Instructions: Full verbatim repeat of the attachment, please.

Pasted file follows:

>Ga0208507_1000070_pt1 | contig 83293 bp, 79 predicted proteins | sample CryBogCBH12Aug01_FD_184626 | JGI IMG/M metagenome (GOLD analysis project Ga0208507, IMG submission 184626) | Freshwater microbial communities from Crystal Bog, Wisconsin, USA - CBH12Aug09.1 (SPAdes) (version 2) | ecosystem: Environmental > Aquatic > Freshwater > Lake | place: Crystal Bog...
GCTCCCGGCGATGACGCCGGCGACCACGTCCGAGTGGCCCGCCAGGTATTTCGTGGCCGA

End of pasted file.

>Ga0208507_1000070_pt1 | contig 83293 bp, 79 predicted proteins | sample CryBogCBH12Aug01_FD_184626 | JGI IMG/M metagenome (GOLD analysis project Ga0208507, IMG submission 184626) | Freshwater microbial communities from Crystal Bog, Wisconsin, USA - CBH12Aug09.1 (SPAdes) (version 2) | ecosystem: Environmental > Aquatic > Freshwater > Lake | place: Crystal Bog...
GCTCCCGGCGATGACGCCGGCGACCACGTCCGAGTGGCCCGCCAGGTATTTCGTGGCCGA